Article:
Alex Alvarez ’85 majored in sociology and outdoor education at Northland College and went on to pursue sociology at the University of New Hampshire. He is a professor at Northern Arizona University in the Department of Criminology and Criminal Justice and from 2001 until 2003 was the founding Director of the Martin-Springer Institute for Teaching the Holocaust, Tolerance, and Humanitarian Value. He is currently director of the Genocide Resource Project and is the author of six books including, Unstable Ground: Climate Change, Conflict, and Genocide and Native America and the Question of Genocide.
How did you get interested in genocide, violence, and homicide? You must make one heck of a dinner guest.
When I left Northland I went to graduate school at the University of New Hampshire and was assigned as a grad student to a faculty member who was conducting research on homicide in the US. I found the work fascinating and continued to research lethal violence in the US for years. Over time, however, I began realizing that I could apply traditional criminological perspectives to genocide to help make sense of this form of collective violence. Consequently, I began to shift my research to work on mass atrocity crime. You are also correct. I’m just a hoot at dinner parties.
Are there elements of your Northland education that influenced your career or that stick with you?
Absolutely. My education at Northland helped develop a number of foundational skills that served me well in graduate school and afterward. For example, I had taken statistics with Dr. Patricia Shifferd and struggled through it doing calculations by hand and really suffering. Yet, when I went to UNH and took a grad level statistics course, I found it relatively easy and in fact, we used the same exact text that Dr. Shifferd had used. Northland also first raised my awareness about the natural world and environment that has always stayed with me. Since Northland, I have had a deeper appreciation of and sensitivity to environmental issues, ecology, and climate. Usually, that was largely part of my personal life, but not the professional. Recently, however, my personal concern and my professional research have blended together. My most recent book concerns climate change and the risks it brings for conflict and mass violence and, in many ways, it reflects the influence Northland College has had on shaping my awareness and thinking.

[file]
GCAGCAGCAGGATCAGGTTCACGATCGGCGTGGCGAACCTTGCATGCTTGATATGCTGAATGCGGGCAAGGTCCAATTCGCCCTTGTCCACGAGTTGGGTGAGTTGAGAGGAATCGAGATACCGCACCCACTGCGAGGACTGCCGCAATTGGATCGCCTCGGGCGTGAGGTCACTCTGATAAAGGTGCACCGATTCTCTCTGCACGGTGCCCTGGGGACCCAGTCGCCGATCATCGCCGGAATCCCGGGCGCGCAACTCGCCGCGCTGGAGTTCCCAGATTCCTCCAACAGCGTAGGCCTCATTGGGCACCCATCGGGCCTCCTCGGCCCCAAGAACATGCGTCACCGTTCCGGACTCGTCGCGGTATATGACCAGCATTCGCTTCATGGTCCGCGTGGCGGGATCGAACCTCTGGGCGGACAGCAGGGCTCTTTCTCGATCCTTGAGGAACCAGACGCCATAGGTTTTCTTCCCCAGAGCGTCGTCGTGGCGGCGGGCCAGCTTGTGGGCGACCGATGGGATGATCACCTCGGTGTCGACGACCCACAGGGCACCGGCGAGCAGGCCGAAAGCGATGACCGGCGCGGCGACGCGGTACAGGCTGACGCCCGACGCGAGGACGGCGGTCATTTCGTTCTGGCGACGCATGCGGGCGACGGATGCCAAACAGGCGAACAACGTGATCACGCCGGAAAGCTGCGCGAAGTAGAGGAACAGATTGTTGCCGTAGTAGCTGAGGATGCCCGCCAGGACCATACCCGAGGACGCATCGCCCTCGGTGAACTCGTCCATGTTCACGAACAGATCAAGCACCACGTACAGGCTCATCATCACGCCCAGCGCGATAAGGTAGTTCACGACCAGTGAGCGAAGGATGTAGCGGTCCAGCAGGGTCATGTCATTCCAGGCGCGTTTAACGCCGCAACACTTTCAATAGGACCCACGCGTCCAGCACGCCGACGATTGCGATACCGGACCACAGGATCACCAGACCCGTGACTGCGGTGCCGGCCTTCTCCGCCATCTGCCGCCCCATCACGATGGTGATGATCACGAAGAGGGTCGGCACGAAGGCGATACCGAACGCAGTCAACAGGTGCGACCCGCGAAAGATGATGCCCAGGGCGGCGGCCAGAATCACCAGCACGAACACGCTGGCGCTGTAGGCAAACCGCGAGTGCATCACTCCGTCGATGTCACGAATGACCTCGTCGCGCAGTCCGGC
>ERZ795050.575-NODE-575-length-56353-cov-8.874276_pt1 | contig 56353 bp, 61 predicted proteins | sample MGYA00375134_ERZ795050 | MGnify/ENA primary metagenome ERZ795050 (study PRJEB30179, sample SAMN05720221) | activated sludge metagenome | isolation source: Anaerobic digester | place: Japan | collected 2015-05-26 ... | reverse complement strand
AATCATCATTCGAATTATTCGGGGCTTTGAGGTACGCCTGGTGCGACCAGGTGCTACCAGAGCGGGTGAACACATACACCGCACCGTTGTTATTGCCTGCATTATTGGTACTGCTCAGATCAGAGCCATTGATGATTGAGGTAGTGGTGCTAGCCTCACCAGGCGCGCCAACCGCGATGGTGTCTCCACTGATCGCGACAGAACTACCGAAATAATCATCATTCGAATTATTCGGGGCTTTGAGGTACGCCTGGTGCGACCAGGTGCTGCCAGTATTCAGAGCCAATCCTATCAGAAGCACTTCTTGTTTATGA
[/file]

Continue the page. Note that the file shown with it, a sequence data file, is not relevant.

Tell me more about your involvement with the Genocide Resource Project.
This is a passion project that is still developing and taking shape. In part, it is intended that it will be a clearinghouse for genocide-related information and resources. It will include the only complete digitized location of Der Sturmer, a Nazi propaganda newspaper that will be translated and tagged so that visitors can search the database for specific issues and themes, as well as a GIS-based tool for searching for genocide-related locations around the world with links to further resources. As of yet, however, it isn’t really accessible to the public.
You also majored in outdoor education at Northland. Do you still use any of the wilderness skills?
Although I don’t lead outdoor trips anymore, I still often use the outdoor skills I first learned at Northland. For many years, I was an avid mountain climber, while nowadays, I do a lot of mountain biking and have done a number of bike packing trips in the backcountry. This summer, my youngest daughter Astrid, and I will cycle across the country on the TransAmerica trail system. For all these things, it was at Northland where I first began learning the skills sets needed for safely engaging in outdoor adventure.